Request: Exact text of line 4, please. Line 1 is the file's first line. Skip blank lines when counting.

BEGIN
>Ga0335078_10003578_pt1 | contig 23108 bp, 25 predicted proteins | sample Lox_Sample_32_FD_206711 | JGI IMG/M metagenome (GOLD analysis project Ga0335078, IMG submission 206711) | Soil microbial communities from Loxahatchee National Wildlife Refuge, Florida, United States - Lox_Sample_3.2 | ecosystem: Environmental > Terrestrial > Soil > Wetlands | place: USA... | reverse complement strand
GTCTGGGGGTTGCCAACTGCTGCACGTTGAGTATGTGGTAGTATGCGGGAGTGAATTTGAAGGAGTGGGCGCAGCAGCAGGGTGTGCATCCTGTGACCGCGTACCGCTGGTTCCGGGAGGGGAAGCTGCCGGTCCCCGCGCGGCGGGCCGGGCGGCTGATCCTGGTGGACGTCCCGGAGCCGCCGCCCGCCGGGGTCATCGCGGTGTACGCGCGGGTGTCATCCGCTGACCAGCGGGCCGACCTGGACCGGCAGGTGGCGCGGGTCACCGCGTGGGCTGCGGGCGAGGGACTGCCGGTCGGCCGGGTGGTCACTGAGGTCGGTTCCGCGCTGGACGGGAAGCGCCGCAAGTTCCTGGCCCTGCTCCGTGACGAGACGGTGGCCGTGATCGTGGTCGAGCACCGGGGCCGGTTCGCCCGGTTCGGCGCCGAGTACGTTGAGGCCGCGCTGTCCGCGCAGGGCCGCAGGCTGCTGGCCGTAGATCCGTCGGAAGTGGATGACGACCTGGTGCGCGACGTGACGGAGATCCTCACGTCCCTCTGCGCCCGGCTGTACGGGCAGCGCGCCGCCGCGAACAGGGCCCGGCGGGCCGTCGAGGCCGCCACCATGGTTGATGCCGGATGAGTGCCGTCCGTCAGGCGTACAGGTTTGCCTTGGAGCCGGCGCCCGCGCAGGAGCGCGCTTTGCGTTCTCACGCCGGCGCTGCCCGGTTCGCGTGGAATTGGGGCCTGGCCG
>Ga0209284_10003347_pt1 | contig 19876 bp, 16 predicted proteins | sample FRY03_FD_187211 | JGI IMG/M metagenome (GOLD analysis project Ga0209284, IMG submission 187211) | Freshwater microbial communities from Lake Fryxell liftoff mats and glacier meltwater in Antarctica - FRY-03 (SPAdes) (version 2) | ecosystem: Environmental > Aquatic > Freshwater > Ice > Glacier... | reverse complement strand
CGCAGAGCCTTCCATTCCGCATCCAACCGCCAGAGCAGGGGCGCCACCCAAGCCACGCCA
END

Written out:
CGCAGAGCCTTCCATTCCGCATCCAACCGCCAGAGCAGGGGCGCCACCCAAGCCACGCCA